Biscuits and Gravy

Biscuits and gravy: the ultimate comfort food . . . one you thought you’d never have again!

The familiar dish of breakfast and holiday meals is recreated here with a delicious gravy that you can pour over piping hot biscuits. Because it contains no wheat or other unhealthy thickeners like cornstarch made with “junk” carbohydrates, there should be no blood sugar or insulin problems with this dish, nor joint pain, edema, acid reflux, mind “fog,” or dandruff—life is good without wheat!

While the gravy is also dairy-free for those with dairy intolerances, the biscuits are not, as there are cheese and butter in the biscuits, both of which are optional, e.g., leave out the cheese and replace butter with coconut or other oil.

Makes 10 biscuits

Gravy:
2 tablespoons extra-virgin olive oil
1 pound loose sausage meat
2½ cups beef broth
¼ cup coconut flour
½ cup coconut milk (canned variety)
1 tablespoon onion powder
1 teaspoon garlic powder
½ teaspoon sea salt
Dash ground black pepper

Biscuits:
1 cup shredded cheddar (or other) cheese
2 cups almond meal/flour
¼ cup coconut flour
¾ teaspoon baking soda
½ teaspoon sea salt
2 large eggs
4 ounces butter, melted (or other oil, e.g., extra-light olive, coconut, walnut)

To make gravy:
In large skillet, heat oil over medium heat. Sauté sausage, breaking up as it browns. Cook until thoroughly cooked and no longer pink.

Turn heat up to medium to high and pour in beef broth. Heat just short of boiling, then turn down to low heat. Stir in coconut flour, little by little, over 3-5 minutes; stop adding when gravy obtains desired thickness. Pour in coconut milk and stir in well. Add onion powder, garlic powder, salt, and pepper and simmer over low heat for 5 minutes. Add additional salt and pepper to taste. Remove from heat and set aside.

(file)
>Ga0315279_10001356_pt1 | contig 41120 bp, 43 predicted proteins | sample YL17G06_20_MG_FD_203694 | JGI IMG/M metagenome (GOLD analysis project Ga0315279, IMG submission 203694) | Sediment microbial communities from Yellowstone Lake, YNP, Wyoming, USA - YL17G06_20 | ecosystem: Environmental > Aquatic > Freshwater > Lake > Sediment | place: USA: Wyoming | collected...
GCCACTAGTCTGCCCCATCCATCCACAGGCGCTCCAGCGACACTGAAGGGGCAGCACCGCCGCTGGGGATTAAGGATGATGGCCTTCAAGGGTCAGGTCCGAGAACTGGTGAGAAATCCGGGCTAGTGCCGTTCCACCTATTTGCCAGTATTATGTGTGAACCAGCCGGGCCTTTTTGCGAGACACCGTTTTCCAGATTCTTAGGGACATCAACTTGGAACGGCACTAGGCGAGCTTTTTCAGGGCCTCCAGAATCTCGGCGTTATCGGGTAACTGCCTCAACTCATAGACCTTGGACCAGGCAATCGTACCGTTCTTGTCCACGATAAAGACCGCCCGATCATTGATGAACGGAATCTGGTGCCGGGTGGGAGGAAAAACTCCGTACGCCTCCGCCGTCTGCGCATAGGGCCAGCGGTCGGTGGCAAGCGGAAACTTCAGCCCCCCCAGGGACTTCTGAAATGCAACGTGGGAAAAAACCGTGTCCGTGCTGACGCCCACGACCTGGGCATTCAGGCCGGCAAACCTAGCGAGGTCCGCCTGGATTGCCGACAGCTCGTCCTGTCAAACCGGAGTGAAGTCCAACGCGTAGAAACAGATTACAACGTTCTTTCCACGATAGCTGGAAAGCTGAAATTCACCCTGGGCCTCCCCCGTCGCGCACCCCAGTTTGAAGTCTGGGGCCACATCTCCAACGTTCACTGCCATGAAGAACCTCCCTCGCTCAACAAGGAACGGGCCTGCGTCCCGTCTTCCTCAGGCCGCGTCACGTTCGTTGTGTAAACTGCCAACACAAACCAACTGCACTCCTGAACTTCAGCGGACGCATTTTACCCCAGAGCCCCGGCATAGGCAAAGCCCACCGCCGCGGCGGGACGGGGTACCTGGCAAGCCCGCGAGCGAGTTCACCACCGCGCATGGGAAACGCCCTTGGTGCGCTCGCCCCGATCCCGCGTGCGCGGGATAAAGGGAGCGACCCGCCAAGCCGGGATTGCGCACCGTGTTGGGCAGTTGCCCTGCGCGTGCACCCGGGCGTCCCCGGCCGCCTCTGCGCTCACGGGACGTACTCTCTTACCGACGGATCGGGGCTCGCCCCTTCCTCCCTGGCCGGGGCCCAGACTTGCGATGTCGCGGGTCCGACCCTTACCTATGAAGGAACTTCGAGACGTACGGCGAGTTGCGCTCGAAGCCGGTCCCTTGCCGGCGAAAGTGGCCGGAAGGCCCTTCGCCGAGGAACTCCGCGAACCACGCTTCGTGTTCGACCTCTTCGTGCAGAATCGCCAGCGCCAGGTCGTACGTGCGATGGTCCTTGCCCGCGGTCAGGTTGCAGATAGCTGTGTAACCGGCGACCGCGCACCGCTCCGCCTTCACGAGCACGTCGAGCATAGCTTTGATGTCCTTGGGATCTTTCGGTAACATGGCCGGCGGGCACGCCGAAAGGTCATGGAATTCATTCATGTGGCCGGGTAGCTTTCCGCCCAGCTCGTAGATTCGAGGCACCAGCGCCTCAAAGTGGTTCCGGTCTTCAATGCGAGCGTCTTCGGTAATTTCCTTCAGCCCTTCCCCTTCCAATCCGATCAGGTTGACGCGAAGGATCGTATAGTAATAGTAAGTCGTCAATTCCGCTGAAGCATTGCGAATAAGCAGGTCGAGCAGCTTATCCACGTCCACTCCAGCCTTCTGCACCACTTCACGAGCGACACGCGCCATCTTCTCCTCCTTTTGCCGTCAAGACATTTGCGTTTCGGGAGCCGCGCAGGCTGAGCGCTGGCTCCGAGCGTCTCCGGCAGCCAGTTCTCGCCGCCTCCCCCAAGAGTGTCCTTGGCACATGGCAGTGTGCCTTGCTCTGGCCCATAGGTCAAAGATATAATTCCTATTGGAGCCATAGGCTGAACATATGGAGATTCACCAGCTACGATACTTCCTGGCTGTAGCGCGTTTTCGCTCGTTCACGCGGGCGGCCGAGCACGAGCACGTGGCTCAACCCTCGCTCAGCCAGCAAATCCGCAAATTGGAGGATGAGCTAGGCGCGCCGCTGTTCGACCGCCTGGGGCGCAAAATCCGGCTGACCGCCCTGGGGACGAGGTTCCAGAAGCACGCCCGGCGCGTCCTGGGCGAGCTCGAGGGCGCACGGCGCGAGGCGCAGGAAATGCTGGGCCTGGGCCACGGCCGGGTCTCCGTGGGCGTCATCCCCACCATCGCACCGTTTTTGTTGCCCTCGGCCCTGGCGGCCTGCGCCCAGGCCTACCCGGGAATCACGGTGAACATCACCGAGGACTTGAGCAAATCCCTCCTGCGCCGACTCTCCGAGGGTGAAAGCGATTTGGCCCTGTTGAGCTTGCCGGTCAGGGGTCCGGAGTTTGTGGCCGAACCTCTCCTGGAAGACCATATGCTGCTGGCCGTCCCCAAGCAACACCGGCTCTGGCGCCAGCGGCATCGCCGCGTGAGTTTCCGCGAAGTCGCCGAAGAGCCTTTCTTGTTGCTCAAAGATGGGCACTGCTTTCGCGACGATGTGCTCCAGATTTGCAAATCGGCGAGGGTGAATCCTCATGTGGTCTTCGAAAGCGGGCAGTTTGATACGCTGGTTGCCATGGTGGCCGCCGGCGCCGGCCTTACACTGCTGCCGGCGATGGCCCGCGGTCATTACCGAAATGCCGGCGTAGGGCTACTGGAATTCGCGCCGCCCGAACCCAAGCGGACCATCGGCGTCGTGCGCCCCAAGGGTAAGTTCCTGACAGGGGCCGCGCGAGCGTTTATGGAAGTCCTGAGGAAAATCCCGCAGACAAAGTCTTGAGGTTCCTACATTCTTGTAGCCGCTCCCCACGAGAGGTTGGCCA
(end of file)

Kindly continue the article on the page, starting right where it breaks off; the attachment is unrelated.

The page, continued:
To make biscuits:
Preheat oven to 325° F.

In food chopper or processor, pulse shredded cheese to finer, granular consistency.

Pour cheese into large bowl, then add almond meal, coconut flour, baking soda, and salt and mix thoroughly. Add the eggs and butter or oil and mix thoroughly to yield thick dough.

Spoon out dough into 10 or so ¾-inch thick mounds onto a parchment paper-lined baking pan. Bake for 20 minutes or until lightly browned and toothpick withdraws dry.

Ladle gravy onto biscuits just before serving.

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57 Responses to Biscuits and Gravy

  1. Sandy says:

    Hello Dr Davis and all those posting their health comments and recipes on this site,

    I was intrigued after watching you (Dr Davis) today, on Dr Oz. I’m more interested now that I’ve had some time to review the information on this website and the comments posted here. I am going to purchase the WB book and give this a fair shot. My issues may be similar to many others; Mid fifties(young) and unable to lose the 40+ pounds I have seemed to collectively provide a home for over the past 10-12 years. I’m ready to regain more youthful energy and better sleep, get rid of the acid reflux, and reduce my slightly (supposedly) elevated cholesterol, triglyceride and blood glucose levels.